Much like a good sparring partner in boxing, the coaches obviously believe Marks, or ‘Kiwi’ and ‘mate’ as he is known at the Spurs, aids the team’s build-up for games. In training, he will often adopt the characteristics of the big men from the Spurs’ next opponent to help the frontline players work on how they will combat them.

"They (the coaches) won’t often say ‘okay, this is how he shoots the ball you need to change to shoot it like him’ it’ll be more or less if I’m going to play Dirk Nowitzki for practice and we know that during a game he’s going to be shooting the ball basically every time he gets it, in practice that’s something that I’ve got to do. Or for instance the other week we were playing Phoenix and I had the role of being Amare Stoudemire and he’s incredibly athletic. So every time a shot went up, instead of going for the rebound I was running to the other end for offence so it was getting Tim and Rusho and those guys used to that they couldn’t lollygag and needed to get back on defence.

“Practices are my games that’s the way I’ve got to look at it, so I’ll bring it in practice and try and push the guys as much as possible.”

It’s ironic that at a time when basketball is getting more exposure in New Zealand than ever before our most successful player has one of the lowest profiles. New Zealand Breakers like Pero Cameron, Dillon Boucher and Aaron Olsen play on TV most weeks and newspaper briefs are printed semi-regularly on how the likes of Kirk Penney, Phill Jones and Mark Dickel are performing overseas. Meanwhile, Marks is into season number six in the world’s toughest hoops competition but is probably known most for having his eye scratched in the 2002 basketball world championships and missing the final games as the Tall Blacks finished fourth.

Part of it could be that he left our shores as a little known teenager and, in an obscure bit of trivia, only has a couple of New Zealand NBL games to his name sitting on the bench for North Harbour. After growing up on Auckland’s North Shore he travelled to the US to play ball for California-Berkeley university and study political science. He was selected by the New York Knicks in the second round of the 1998 NBA draft then had his rights traded to the Toronto Raptors. He played two seasons, averaging a meagre three minutes of court time and 1.5 points per game, before being signed by the Miami Heat. The next two years were Marks’ best in the NBA in terms of playing time - averaging 12 minutes, 3.5 points and 2.5 rebounds a game - but he was released in 2003 and picked up by the Spurs. It seems a shame that at 29 and probably at the peak of his powers Marks is with a team so strong he struggles to get on court, but if given the choice between being where he is or getting regular minutes for one of the weaker sides in the NBA he would choose the Spurs.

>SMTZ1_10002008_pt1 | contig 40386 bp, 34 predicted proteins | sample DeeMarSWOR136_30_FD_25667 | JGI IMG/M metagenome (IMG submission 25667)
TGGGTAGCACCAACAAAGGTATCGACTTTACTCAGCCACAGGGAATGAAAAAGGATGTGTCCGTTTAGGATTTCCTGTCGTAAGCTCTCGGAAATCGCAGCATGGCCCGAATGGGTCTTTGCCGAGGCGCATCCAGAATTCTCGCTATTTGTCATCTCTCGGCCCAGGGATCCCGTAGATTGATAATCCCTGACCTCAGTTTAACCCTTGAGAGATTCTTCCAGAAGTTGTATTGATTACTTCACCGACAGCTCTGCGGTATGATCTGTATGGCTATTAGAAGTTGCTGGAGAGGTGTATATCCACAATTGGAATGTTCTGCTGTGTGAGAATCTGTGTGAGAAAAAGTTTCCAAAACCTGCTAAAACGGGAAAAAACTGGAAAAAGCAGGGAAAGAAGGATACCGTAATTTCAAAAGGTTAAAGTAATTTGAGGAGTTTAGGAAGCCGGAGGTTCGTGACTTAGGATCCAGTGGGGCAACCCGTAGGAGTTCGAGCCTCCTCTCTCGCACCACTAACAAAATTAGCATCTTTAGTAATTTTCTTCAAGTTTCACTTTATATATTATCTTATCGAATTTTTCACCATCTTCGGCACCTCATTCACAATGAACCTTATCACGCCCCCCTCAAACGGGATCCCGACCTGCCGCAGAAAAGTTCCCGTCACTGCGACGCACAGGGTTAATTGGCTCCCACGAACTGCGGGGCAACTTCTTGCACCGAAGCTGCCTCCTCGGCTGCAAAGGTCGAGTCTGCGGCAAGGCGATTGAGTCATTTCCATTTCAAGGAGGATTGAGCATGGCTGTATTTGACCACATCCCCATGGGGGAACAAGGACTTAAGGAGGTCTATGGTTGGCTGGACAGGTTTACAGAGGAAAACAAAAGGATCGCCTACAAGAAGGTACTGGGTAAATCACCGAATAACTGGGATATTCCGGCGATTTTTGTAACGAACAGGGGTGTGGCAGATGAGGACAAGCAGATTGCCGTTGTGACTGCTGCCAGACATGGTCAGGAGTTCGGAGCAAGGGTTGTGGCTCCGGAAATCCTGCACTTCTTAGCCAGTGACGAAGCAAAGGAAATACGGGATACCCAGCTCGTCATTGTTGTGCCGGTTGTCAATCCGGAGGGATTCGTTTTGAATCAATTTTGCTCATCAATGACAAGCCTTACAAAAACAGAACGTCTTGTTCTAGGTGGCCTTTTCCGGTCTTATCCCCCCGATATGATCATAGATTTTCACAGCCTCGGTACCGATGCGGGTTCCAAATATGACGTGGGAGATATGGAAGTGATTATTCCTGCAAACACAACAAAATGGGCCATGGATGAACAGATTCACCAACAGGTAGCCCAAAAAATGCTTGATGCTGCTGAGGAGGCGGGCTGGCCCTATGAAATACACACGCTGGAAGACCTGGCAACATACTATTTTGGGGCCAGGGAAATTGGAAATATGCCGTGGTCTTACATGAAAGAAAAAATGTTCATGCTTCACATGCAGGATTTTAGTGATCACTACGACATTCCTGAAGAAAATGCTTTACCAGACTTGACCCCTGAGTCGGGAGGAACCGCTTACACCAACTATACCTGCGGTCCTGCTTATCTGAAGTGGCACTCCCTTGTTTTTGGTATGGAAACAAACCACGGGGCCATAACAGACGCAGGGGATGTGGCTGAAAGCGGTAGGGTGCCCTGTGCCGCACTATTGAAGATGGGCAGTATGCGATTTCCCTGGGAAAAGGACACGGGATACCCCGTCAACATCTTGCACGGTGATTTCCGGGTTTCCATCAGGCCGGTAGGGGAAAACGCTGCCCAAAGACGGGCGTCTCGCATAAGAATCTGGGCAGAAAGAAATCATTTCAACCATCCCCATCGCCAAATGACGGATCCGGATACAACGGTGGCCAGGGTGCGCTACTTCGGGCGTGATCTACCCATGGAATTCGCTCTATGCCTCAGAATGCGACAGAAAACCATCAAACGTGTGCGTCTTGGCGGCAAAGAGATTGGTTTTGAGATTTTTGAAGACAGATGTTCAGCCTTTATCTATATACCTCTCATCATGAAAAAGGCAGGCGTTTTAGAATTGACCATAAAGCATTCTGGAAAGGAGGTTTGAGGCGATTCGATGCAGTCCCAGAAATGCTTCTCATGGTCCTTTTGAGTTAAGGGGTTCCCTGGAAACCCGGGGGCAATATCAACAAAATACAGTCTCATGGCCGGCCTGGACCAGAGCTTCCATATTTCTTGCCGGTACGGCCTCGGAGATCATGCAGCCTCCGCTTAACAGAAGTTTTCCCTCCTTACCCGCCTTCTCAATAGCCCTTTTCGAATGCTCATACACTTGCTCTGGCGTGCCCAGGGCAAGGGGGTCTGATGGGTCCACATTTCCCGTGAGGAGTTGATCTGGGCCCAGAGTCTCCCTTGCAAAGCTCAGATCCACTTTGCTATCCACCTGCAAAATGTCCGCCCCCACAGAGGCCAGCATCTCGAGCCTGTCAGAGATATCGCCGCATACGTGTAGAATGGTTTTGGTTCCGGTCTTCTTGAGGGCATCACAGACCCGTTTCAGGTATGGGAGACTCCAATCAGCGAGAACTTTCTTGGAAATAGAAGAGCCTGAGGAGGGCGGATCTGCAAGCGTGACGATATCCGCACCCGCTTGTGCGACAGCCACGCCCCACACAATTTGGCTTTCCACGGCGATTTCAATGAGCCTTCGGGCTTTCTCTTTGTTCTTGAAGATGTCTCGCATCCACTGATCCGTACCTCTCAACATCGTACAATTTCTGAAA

He rates the organisation the best he has ever been part of and says the club has a genuine focus on looking after its people and their families. That suits him and his wife Jennifer, who he met at university, and their 16-month-old son Aidan. Just as importantly he is part of the NBA’s top team this season, with the Spurs currently having the best record in the competition of 33 wins and nine losses. And, while he says it is too far away to think about, if the Spurs did go on to claim the title this year Marks would become the first New Zealander to have an NBA ring even if he didn’t play in an actual match.